This horn lacks nothing accept someone to play it. It’s been sitting here because for whatever reason, habit of mouth comfort I suppose, I tend towards the MK VI. This is not a horn I planned to sell, nor want to sell. I don’t NEED to sell it either but I simply don’t want to see it sitting as it is too damn good.
Here we have a beautiful vintage piece, Selmer MK VI soprano 146xxx in strikingly fresh and shiny original US lacquer with original pads and set in very nice playing condition. Essentially, this horn is nearly new. It is super responsive and sonorous with a great lively warmth to it. I completely enjoy blowing this one and would be perfectly happy to have it as my main soprano, as would most people who like MK VI’s. There is nothing to disappoint on this one. There are basically no issues, damage etc, just a great horn from the 1960’s just as great as everyone says they are.
This Selmer MK VI tenor is within the excellent 80-90xxx model range with the solid key guards. I bought this horn originally after playing it and noticing it was nearly identical to the way my 87xxx felt with its original pads on it; a huge ringing open and extremely even sound throughout the range. This horn has original pads, resonators factory key heights and everything.
Of course the US engraving and lacquer are original. It is a bonus that this is one of those horns with really dark lacquer that has either a green or copper tint depending on the light. The body and neck are in excellent structural condition with only very few minor dings, normal scratches and some speckle, and no resolders. This horn has not been abused at all, and probably played very little.
This horn has that booming, dark+bright lyrical crying sound that most Selmer player love. It needs the overhaul of your choice, as the pads are very old, but it is currently playing within certain limits. The bottom is not subtoning all that great at the moment, but this is sold as is, original for a new owner to setup fresh. It is going to be amazing!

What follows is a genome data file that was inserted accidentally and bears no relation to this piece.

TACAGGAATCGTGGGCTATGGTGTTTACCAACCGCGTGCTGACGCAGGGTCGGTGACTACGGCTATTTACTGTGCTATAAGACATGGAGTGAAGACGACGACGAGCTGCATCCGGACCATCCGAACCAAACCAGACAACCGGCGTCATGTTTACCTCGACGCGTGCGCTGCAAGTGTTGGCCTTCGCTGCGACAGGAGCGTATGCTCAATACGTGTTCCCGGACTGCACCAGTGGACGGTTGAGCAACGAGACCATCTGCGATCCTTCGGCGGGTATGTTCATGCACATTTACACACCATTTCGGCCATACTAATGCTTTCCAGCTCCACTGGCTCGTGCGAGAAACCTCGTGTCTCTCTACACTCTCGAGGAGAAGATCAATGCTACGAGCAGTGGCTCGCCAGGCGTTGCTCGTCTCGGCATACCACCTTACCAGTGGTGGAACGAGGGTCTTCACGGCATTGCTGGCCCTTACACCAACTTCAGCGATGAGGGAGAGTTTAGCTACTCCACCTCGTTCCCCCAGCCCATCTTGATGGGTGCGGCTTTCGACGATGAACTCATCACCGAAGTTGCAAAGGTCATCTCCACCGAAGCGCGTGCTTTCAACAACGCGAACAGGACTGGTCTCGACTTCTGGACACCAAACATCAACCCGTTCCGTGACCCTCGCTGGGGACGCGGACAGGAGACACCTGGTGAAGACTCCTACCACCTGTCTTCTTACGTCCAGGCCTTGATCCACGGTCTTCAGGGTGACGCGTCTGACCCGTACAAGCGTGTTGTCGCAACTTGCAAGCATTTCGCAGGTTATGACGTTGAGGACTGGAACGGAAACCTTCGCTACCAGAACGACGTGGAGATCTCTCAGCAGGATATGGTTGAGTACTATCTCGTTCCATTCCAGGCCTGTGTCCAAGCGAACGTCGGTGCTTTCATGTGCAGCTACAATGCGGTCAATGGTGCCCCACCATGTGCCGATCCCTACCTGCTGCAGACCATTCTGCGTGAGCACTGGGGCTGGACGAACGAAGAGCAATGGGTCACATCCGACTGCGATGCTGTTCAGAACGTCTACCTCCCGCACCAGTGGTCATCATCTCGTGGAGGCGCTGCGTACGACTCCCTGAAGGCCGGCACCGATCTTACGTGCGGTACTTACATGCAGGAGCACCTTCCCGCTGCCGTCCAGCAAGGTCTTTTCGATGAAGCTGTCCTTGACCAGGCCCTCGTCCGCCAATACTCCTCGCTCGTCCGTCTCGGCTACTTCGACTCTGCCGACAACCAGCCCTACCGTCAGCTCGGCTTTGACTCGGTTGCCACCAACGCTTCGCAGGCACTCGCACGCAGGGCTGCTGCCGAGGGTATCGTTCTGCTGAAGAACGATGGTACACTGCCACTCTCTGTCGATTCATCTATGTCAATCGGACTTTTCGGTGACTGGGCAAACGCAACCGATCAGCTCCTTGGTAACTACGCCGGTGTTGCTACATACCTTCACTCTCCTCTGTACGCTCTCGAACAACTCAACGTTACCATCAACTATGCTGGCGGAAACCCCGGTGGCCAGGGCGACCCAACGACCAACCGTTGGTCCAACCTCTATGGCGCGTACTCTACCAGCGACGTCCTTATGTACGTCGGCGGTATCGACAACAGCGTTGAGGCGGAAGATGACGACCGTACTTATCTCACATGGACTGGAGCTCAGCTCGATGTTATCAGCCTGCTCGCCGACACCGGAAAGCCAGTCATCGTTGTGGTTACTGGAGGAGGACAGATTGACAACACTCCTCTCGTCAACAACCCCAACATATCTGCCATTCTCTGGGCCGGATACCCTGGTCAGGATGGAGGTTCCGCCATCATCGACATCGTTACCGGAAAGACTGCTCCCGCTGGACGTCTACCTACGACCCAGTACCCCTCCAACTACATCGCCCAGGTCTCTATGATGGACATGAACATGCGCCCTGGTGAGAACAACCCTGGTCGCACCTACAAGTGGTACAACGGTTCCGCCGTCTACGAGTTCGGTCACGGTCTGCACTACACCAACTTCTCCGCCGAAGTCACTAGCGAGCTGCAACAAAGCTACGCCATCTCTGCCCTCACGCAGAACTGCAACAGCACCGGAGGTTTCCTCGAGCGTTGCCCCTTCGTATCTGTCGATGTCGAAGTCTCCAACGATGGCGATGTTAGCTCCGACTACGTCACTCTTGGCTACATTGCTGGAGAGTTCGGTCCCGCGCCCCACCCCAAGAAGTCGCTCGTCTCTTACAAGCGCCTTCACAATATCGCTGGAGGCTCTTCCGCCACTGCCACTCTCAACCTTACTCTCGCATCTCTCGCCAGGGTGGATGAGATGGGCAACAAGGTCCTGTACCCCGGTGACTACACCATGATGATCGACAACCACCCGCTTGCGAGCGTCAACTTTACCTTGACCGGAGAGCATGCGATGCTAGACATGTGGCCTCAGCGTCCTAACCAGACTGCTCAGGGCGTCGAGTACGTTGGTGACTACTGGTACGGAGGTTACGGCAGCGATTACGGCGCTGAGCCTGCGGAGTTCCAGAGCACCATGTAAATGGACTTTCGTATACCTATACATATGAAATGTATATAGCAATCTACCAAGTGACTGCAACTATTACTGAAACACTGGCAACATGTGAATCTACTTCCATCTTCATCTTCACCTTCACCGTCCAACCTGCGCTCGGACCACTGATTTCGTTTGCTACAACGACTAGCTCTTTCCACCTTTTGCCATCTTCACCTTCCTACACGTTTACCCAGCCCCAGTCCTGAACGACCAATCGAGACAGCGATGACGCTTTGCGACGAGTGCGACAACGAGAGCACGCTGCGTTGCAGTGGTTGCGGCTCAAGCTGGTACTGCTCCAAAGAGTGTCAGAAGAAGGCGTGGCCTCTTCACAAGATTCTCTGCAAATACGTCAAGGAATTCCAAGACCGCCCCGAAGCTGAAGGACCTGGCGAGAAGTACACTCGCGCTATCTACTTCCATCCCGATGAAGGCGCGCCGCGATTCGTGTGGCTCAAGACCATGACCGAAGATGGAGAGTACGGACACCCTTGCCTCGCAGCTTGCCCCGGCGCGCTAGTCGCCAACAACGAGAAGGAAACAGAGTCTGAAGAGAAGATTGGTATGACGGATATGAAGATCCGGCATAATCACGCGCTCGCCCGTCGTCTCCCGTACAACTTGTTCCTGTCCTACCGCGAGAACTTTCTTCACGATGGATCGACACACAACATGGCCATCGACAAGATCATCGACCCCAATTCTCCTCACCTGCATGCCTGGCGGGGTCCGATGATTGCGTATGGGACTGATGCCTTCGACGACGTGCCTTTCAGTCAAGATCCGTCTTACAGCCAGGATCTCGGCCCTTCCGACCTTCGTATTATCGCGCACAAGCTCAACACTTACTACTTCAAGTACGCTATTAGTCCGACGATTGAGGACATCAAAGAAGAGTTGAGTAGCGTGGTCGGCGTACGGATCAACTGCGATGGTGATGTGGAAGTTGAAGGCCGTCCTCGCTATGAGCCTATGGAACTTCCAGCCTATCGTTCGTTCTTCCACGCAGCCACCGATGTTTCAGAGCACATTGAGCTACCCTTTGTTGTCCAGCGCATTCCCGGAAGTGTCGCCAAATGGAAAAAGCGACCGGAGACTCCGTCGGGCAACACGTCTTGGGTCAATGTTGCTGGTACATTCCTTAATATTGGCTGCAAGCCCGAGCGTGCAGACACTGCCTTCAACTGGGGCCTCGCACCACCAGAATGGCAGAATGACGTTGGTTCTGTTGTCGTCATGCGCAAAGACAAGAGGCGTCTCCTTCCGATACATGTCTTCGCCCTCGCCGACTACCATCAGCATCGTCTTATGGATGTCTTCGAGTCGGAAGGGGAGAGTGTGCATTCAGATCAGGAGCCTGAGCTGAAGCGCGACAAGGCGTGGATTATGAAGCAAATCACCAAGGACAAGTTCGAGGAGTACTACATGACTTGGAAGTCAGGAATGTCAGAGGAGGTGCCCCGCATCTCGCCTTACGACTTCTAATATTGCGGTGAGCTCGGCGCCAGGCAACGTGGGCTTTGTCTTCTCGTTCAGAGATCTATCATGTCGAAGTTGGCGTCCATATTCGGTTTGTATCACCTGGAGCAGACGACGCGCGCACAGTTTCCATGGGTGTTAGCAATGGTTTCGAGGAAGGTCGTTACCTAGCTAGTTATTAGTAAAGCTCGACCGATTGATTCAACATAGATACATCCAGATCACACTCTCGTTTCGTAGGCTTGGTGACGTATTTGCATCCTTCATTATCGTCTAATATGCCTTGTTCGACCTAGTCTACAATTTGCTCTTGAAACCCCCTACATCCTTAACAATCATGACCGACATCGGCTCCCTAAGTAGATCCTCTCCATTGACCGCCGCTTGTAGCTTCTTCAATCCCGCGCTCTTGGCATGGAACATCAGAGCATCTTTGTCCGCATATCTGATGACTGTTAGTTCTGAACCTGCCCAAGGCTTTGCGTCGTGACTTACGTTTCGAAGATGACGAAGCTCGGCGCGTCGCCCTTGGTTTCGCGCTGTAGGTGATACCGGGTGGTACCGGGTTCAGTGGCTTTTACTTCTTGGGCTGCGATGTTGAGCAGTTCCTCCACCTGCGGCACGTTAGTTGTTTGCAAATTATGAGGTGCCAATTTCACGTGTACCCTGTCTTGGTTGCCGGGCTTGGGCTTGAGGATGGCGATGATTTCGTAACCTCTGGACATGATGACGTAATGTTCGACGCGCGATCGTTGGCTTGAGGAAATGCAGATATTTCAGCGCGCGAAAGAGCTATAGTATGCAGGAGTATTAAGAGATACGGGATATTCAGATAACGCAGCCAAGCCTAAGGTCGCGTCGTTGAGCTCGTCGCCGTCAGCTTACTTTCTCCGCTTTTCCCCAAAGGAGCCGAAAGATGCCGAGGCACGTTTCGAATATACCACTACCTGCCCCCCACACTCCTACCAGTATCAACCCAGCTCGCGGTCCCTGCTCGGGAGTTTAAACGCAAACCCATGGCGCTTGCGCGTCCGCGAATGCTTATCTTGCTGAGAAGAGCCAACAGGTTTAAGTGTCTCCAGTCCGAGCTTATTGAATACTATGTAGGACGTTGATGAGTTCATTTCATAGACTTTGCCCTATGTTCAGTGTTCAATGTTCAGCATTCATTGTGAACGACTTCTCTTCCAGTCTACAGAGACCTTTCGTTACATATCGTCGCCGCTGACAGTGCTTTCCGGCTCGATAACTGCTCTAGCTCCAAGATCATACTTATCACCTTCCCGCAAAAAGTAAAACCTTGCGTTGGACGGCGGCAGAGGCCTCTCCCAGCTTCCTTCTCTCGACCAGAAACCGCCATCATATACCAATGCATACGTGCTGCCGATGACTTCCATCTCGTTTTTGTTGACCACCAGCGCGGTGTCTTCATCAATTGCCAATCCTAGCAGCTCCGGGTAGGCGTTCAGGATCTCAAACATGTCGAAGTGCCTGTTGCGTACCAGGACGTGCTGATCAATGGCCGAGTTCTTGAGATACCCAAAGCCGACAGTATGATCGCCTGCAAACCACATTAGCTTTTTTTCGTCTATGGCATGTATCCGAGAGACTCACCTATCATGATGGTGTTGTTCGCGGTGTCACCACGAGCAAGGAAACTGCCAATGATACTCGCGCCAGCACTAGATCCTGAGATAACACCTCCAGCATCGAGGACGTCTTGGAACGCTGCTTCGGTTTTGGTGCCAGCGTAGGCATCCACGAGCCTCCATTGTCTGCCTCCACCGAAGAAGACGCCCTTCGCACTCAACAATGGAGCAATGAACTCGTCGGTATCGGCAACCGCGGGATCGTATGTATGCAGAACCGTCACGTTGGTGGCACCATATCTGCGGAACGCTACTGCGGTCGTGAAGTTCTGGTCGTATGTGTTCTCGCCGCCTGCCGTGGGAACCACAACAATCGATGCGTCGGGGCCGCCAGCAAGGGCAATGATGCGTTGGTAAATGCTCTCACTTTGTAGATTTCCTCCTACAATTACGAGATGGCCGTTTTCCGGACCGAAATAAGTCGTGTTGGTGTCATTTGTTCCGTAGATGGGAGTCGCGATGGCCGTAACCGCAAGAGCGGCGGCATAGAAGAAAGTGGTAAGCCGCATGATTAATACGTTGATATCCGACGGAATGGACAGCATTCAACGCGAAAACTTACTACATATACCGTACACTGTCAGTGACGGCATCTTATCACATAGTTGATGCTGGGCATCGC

This here is a vintage 1967 Selmer MK VI tenor. Someone with the knowledge has told me that this was the model year Stan Getz preferred in later years. The condition is EXCELLENT! I don’t think this horn has been played much at all. There is no structural damage that I can see at all, no past repairs, no damage beyond scratches corrosion and tiny dings. The bow, bell, neck, and body are all simply excellent shape.
The lacquer is original from 1967, and so is everything else except the neck cork which is new. The pads are also from 1967 and strangely, they play very very well. If you look carefully you will notice the ring of original lacquer around the outside of the pads. Take a look at my video and you may be as shocked as I was. This horn basically feels like a new horn and plays like one. This really just feels like 1967 out of the box. Although it shows some lacquer spotting the pads and the setup is truly great. It is ready to take to the gig right-now, no question. At some point one might want to overhaul it just to have fresh pads, but in terms of playing it really does not need them at the moment.
In my estimation the sound is huge. It has a wonderful modern edgy MK VI sound, very loud, but it also has an impressive spread and depth that really does remind me of 1960 models in some ways. This is NOT a small nor simple sound. It plays so clean and fun, with edge but also a lot of darkness. All round this is a truly excellent horn in excellent condition that is a thrill to play.